Old aquarium may soon swim with visitors

  • Sun Feb 7th, 2010 11:16pm
  • News

By Rachel Thomson The Daily World

ABERDEEN — Marc Myrsell runs his finger along a large wall of glass. Three yellow-green, flat fish seem to awaken from a slumber. One of the beady-eyed, scaly creatures swims after his hand.

“Flounder are almost like kittens,” Myrsell said. “They know when it’s feeding time. They know who you are and they’re falling all over themselves.”

Myrsell and his family have been feeding fish and scrubbing empty tanks since last June. The Myrsells, who live in Vancouver, Wash., and operate a land surveying company, purchased the Westport Aquarium last summer and have been working to restore it.

The aquarium near the docks has long been a popular stop for tourists and school kids on field trips, but it had been closed in recent years. Myrsell decided to purchase the facility and restore it to the community fixture it once was.

“The aquarium’s been a Harbor feature for the whole area, and we want to make it a community place,” he said.

The Myrsells first opened the doors during the 2009 Rusty Scupper’s Pirate Daze festival. They said their original intent was to finish most of the renovations and then hold an official opening, but people kept stopping by. So they decided to open it on a part-time basis. The Myrsells haven’t announced when the aquarium will be open full-time, but hope it will be later this year.

The aquarium first opened in Westport during the 1950s, and shared the property with Granny Hazel’s Candy &Gift Shop, which is now down the street. Over the years, ownership changed hands repeatedly. Once it was owned by a local family for more than two decades; then it was run by three partners from the Seaside, Ore. aquarium, Myrsell said.

During the aquarium’s heyday, visitors drove from miles around to get a gander of the various fish and marine critters. It had creatures like starfish and sea urchins, but what brought in the biggest crowds was the seal exhibit. At one time, the exhibit had five harbor seals and two sea lions that people could watch and feed.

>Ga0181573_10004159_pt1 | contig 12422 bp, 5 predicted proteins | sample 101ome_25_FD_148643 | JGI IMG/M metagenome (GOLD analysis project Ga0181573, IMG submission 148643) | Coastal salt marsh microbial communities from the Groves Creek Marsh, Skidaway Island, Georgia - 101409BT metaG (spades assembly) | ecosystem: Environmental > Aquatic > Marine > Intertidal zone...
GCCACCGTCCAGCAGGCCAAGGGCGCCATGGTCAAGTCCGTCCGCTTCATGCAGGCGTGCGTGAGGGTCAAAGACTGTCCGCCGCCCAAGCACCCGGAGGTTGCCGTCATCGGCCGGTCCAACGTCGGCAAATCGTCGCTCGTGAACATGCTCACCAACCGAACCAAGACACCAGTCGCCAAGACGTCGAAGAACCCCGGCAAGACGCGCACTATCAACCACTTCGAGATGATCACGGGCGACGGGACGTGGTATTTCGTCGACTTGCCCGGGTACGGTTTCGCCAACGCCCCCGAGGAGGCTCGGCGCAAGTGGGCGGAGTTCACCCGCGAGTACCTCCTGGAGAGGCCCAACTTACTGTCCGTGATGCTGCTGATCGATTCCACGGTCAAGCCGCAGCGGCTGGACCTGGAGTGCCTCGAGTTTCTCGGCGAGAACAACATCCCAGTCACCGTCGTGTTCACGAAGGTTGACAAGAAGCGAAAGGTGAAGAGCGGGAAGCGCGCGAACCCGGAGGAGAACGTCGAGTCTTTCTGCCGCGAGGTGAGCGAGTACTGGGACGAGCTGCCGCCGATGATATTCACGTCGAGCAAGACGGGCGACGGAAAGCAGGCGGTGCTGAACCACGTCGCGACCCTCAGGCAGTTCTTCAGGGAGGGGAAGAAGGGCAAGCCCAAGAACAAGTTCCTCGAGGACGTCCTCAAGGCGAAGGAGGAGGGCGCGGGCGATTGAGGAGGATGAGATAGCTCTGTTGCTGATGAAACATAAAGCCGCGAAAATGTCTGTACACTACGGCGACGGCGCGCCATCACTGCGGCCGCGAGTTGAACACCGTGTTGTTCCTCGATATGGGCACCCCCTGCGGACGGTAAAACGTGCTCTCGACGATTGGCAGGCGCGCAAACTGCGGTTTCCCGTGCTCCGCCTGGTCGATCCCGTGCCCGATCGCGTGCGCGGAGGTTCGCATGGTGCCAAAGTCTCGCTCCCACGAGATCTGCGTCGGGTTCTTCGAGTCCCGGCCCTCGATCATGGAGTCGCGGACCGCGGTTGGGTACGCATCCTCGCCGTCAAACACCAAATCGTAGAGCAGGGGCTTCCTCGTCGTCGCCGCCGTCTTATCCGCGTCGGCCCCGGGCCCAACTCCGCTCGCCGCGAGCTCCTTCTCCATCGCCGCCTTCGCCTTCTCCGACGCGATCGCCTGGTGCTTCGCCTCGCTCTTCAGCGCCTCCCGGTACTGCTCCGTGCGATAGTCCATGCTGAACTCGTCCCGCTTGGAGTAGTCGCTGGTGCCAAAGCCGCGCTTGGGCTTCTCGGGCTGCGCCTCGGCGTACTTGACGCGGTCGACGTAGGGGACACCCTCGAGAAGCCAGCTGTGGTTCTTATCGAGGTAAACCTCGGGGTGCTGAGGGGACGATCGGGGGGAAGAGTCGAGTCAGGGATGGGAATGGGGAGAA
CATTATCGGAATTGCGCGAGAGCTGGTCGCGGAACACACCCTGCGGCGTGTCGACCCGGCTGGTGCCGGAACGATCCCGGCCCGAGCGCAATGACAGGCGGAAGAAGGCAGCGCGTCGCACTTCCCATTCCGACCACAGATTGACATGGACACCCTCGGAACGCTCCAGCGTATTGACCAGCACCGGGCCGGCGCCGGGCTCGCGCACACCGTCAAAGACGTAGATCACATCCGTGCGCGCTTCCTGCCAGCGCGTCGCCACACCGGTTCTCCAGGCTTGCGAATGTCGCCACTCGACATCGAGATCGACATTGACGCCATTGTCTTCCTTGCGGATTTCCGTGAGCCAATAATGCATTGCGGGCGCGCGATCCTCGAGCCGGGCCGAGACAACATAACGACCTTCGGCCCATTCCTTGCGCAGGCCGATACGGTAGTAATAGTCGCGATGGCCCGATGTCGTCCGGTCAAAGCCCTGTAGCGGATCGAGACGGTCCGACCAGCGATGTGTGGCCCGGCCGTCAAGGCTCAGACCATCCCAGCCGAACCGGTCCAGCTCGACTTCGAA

According to Myrsell, the last people to own the aquarium did so for about six or seven years. He said health problems prevented the owners from keeping up the maintenance, so they gave up the aquarium. It sat vacant until the Myrsells took over.

For the past six months, Myrsell, along with his wife, Kathryn and three children, have spent every weekend cleaning the 3,000 square-foot facility, resurfacing tanks and restoring different parts of the building. The family stays above the aquarium in an upstairs apartment during its visits.

During the week, family members drop by to help. Kathryn has also begun volunteering at the Seattle aquarium to learn about maintenance and how to care for the animals.

One of the biggest jobs Myrsell had was cleaning out the eight-foot by 12-foot sand filter.

“The stuff looked like it hadn’t been changed in 20 years,” he said. Everyone helped scoop out the mud. Then came the hard part: Hauling in 8,000 pounds of gravel.

“I was in bed for about two days after that,” Myrsell said with a chuckle.

Evidence of their labor is beginning to show. There’s a “touch tank” with several star fish. The tank itself is colorful — the Myrsells recently invited visitors to paint nautical-themed ceramic tiles, which now cover the tank sides.

Besides the flounder and starfish, there are also sea urchins and anemones for visitors to see.

Myrsell said he’s working on the aquarium’s first exhibit. The theme will be “glass fish.” Officials at the Seaside Aquarium have agreed to give them some translucent species of fish. The Myrsells have also commissioned local artists to create glass fish to display around the exhibit.

Myrsell said there’s still a lot of work ahead of him, and he often stays up past 2 a.m. tinkering with renovations. But it’s always a pleasurable experience.

“How terrible is it living at the beach, working on an aquarium? It’s the best job in the world.”